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A view on Blu-ray by Gary W. Tooze

The Devil's Needle and Other Tales of Vice And Redemption [Blu-ray]

 

(Frank Beal, 1913)

 

 

Review by Gary Tooze

 

Production:

Theatrical: Fine Arts Film Company

Video: Kino

 

Disc:

Region: FREE! (as verified by the Momitsu region FREE Blu-ray player)

 

The Devil's Needle Runtime: 1:06:49.463

Disc Size: 46,080,800,594 bytes

Devil's Needle Size: 16,598,467,392 bytes

Video Bitrate: 29.81 Mbps

 

Children of Eve Runtime: 1:13:57.141

Children of Eve Size: 16,728,068,160 bytes

Video Bitrate: 29.61 Mbps

 

Inside the White Slave Traffic Runtime: 0:28:21.282

Inside the White Slave Traffic Size: 6,437,770,752 bytes

Video Bitrate: 26.76 Mbps

 

Chapters: 10 / 10 / 1

Case: Standard Blu-ray case

Release date: July 3rd, 2012

 

Video:

Aspect ratio: 1.33:1

Resolution: 1080p / 23.976 fps

Video codec: MPEG-4 AVC Video

 

Audio:

LPCM Audio English 1536 kbps 2.0 / 48 kHz / 1536 kbps / 16-bit

 

Subtitles:

None

 

Extras:

• THE INSIDE OF THE WHITE SLAVE TRAFFIC: unrestored scenes (19 minutes)

CHILDREN OF EVE: 8 minutes of outtake footage

 

Bitrates of The Devil's Needle (TOP), Children of Eve (MIDDLE), The Inside of the White Slave Traffic (BOTTOM):

 

 

Description: In its continuing effort to showcase the great works of early cinema, Kino Classics launches a new series of Blu-ray and DVD releases dedicated to archival rarities -- influential classics that have gone virtually unseen for decades. Presented in association with the Library of Congress, the films have been mastered in HD from the original film elements and are backed with newly commissioned musical scores. In some cases the films survive in less-than-perfect condition. But it is the mission of this series to preserve and promote these films in spite of their flaws, rather than allow them to disappear entirely from the cultural radar.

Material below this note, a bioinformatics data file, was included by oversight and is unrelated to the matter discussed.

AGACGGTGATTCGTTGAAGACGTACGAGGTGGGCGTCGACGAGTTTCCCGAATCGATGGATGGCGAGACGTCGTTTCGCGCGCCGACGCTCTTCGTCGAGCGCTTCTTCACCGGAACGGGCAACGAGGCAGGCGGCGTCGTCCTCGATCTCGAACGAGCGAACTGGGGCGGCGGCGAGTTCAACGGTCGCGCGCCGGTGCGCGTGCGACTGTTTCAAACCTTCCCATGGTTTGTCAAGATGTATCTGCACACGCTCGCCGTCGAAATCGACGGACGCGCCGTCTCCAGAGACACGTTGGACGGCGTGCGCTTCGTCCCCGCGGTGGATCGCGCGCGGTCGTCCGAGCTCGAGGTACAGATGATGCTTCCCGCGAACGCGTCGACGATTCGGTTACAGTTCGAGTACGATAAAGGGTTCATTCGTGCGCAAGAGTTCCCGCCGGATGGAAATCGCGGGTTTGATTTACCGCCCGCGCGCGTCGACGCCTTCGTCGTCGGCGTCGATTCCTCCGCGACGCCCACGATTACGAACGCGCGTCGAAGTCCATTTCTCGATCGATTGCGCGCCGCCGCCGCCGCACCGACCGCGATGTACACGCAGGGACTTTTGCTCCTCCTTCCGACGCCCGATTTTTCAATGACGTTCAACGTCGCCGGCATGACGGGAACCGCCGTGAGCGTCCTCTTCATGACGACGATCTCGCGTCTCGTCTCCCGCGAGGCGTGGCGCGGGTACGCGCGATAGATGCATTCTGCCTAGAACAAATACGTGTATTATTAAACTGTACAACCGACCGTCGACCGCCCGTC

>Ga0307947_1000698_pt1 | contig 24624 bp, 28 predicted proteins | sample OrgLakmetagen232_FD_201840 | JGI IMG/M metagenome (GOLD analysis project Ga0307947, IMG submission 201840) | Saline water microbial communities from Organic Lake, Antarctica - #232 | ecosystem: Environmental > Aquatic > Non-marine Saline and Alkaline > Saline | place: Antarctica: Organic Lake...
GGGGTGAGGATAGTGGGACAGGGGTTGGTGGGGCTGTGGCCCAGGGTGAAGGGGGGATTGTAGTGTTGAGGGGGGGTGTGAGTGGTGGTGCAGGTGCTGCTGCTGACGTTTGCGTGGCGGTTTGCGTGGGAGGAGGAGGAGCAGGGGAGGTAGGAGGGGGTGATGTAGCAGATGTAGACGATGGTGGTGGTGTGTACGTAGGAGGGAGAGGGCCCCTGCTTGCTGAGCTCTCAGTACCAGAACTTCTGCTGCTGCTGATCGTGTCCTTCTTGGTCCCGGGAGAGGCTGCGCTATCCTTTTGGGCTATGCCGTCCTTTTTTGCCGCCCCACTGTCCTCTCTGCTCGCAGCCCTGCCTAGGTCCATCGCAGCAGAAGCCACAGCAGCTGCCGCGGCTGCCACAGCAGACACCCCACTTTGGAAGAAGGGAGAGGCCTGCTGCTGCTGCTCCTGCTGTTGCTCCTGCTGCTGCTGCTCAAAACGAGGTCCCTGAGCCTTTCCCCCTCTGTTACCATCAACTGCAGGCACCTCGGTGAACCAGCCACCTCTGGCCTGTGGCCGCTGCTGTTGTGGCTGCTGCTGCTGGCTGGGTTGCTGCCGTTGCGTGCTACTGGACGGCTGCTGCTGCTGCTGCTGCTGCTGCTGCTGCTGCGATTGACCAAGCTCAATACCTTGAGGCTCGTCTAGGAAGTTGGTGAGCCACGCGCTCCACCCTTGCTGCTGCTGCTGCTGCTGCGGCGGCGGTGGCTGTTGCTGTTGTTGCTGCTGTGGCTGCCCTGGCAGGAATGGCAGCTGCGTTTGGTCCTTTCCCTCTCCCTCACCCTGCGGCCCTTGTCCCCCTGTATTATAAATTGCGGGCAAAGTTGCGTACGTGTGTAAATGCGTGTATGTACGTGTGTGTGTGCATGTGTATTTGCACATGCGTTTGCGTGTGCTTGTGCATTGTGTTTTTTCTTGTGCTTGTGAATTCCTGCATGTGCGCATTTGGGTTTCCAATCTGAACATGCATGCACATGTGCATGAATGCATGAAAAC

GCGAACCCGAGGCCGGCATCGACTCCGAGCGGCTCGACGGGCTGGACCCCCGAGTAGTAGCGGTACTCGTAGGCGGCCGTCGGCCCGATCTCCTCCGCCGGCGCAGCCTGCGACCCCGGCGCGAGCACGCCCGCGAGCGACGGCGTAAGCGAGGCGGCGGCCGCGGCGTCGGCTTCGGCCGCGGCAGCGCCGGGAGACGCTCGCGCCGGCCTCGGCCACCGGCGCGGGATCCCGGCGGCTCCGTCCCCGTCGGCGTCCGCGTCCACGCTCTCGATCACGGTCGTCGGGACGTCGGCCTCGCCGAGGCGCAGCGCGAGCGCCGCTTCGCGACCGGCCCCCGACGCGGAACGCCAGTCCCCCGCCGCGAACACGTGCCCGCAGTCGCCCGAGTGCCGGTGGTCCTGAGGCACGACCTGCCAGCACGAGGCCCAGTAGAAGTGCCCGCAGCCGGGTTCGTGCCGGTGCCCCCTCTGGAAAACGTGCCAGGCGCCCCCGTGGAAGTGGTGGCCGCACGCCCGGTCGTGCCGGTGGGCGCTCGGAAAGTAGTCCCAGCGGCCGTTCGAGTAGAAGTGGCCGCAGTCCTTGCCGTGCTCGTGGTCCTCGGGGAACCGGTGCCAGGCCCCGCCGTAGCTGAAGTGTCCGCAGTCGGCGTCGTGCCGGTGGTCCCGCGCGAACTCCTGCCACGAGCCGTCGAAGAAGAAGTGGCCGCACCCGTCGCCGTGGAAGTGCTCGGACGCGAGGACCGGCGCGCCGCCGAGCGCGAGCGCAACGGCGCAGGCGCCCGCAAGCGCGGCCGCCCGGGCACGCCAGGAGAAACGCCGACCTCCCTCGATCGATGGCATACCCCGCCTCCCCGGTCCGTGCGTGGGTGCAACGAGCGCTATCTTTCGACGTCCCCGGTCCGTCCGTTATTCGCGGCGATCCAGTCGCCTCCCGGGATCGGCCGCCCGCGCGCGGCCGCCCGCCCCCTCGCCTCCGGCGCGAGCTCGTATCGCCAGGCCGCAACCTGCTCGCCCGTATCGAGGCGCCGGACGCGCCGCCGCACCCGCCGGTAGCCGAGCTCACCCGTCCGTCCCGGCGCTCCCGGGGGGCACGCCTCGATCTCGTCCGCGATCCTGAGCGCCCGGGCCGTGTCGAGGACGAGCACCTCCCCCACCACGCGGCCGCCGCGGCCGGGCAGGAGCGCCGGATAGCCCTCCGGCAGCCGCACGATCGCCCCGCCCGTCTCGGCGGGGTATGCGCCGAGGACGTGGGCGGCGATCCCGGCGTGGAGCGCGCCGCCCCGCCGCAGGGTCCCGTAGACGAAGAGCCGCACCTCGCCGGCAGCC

The Films:

THE DEVIL'S NEEDLE AND OTHER TALES OF VICE AND REDEMPTION is comprised of three feature films that dared to address incendiary subject matter: drug abuse, prostitution, and the exploitation of labor. By folding these explosive issues within layers of melodramatic storytelling, the filmmakers were able to dodge public criticism while making their political views even more compelling. These films were among the first to demonstrate the cinema's potential as a persuasive cultural force.

THE DEVIL'S NEEDLE (1916, dir: Chester Withey) stars silent superstar Norma Talmadge as Renee, a French artist's model who uses morphine as an escape from the dull reality of her life. She recommends it to a neurotic artist played by Tully Marshall (Queen Kelly), because ''it kindles the fires of genius.'' The artist quickly becomes addicted to the drug and the quality of his work begins to disintegrate. He takes on a new model, marries her, and starts her on the same path of moral degradation, until a guilt-ridden Renee decides to intervene in order to save them both. According to silent film historian Kevin Brownlow, THE DEVIL'S NEEDLE was banned by the state of Ohio, but the censor board reversed its decision after recognizing the positive message beneath the film's scandalous surface. This special edition was mastered from a 35mm preservation print of the 1923 re-release version. The only known surviving copy, the element suffers significant nitrate decomposition during some scenes. (66 min)

CHILDREN OF EVE (1915; dir: John Collins) is most famous today for its detailed reenactment of the tragic fire at the Triangle Shirtwaist Factory in 1911, which had become a symbol of unsafe working conditions and capital's apparent disregard for labor. Viola Dana stars as an illegitimate child of the slums who labors in an oppressive canning company, not realizing she has a significant connection to the cold-hearted factory owner. This special edition includes outtake footage of the sensational fire scene, for which the Edison Studios set an actual four-story factory ablaze. (73 min)